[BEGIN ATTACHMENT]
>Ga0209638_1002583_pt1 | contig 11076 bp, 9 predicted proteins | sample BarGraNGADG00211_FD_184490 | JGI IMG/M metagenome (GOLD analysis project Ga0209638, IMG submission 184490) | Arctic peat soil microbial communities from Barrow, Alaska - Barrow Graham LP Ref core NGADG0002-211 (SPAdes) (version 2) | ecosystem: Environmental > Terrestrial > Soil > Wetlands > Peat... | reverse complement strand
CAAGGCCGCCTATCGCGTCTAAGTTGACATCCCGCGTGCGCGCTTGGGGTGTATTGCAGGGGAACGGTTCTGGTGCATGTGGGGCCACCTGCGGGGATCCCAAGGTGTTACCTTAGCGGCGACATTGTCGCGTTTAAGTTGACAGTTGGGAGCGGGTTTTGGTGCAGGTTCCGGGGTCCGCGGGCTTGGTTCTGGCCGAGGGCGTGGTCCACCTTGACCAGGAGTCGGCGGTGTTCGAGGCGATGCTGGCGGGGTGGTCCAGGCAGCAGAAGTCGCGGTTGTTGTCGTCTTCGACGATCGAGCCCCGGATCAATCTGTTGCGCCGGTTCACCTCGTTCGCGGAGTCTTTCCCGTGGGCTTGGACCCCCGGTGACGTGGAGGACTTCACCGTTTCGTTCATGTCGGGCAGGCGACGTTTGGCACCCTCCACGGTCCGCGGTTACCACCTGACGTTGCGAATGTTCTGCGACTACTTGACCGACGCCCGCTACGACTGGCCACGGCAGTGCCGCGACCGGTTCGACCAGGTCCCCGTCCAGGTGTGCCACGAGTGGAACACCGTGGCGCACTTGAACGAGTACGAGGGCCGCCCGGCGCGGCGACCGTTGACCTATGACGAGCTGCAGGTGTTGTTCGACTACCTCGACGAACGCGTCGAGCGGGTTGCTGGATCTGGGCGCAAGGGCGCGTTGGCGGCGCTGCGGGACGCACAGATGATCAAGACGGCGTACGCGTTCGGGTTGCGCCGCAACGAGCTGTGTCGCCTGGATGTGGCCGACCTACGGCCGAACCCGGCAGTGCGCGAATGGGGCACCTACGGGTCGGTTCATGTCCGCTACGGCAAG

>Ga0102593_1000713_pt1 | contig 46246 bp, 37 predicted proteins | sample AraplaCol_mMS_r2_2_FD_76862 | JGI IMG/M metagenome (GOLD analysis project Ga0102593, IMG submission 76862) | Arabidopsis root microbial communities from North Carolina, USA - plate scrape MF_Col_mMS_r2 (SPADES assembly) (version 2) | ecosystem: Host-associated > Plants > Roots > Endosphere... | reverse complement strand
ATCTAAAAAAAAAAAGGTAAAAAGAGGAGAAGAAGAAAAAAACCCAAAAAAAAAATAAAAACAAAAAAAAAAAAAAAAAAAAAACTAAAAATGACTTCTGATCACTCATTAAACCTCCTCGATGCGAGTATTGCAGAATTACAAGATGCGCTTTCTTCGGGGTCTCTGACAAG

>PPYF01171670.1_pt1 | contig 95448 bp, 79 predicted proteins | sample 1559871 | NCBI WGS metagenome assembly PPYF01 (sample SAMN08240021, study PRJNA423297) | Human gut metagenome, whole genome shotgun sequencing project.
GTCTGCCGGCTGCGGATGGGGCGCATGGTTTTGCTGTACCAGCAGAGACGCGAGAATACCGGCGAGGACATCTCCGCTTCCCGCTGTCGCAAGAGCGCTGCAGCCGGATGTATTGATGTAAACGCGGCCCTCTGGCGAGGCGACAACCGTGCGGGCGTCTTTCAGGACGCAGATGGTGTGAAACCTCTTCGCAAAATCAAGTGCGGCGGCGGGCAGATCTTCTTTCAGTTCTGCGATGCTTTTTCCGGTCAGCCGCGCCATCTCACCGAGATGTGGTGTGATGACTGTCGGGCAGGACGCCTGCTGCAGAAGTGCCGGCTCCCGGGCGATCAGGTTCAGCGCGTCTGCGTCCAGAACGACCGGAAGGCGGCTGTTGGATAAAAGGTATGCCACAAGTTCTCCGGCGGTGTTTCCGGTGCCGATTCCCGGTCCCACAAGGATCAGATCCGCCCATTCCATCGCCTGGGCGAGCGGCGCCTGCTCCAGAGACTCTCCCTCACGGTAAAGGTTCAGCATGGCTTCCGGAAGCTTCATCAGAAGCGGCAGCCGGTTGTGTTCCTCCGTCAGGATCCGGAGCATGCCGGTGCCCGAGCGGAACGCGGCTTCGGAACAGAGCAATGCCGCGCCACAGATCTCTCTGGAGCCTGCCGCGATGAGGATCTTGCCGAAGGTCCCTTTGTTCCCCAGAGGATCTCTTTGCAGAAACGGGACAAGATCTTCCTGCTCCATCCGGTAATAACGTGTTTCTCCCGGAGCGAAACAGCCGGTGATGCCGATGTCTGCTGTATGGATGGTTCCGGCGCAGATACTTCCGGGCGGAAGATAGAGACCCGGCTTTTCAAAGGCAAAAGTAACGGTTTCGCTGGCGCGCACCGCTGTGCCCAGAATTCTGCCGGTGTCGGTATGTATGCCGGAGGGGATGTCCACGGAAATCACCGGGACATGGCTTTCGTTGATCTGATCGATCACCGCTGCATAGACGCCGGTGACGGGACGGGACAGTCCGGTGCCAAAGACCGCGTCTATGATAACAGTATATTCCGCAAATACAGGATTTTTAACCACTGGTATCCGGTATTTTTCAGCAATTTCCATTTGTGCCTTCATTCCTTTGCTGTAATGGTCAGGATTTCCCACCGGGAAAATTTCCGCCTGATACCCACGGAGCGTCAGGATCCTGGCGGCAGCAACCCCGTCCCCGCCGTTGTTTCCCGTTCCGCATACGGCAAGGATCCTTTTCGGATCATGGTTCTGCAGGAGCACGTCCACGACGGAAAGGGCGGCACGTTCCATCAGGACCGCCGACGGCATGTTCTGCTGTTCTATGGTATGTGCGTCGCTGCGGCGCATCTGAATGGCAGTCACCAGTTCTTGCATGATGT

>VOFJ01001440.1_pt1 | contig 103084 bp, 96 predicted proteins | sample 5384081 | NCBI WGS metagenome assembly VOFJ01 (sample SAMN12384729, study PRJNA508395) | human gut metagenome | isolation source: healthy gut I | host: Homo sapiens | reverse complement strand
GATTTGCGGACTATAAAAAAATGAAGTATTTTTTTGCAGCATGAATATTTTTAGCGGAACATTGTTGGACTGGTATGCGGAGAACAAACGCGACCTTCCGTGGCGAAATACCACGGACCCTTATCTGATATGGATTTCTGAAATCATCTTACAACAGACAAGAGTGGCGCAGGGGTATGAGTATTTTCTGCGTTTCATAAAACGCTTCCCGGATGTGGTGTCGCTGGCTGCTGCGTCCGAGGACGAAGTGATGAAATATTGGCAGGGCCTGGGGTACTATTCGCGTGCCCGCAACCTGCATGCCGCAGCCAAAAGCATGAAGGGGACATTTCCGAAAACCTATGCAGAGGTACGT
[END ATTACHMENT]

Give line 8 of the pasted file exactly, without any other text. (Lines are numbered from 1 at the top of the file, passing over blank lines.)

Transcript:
GATTTGCGGACTATAAAAAAATGAAGTATTTTTTTGCAGCATGAATATTTTTAGCGGAACATTGTTGGACTGGTATGCGGAGAACAAACGCGACCTTCCGTGGCGAAATACCACGGACCCTTATCTGATATGGATTTCTGAAATCATCTTACAACAGACAAGAGTGGCGCAGGGGTATGAGTATTTTCTGCGTTTCATAAAACGCTTCCCGGATGTGGTGTCGCTGGCTGCTGCGTCCGAGGACGAAGTGATGAAATATTGGCAGGGCCTGGGGTACTATTCGCGTGCCCGCAACCTGCATGCCGCAGCCAAAAGCATGAAGGGGACATTTCCGAAAACCTATGCAGAGGTACGT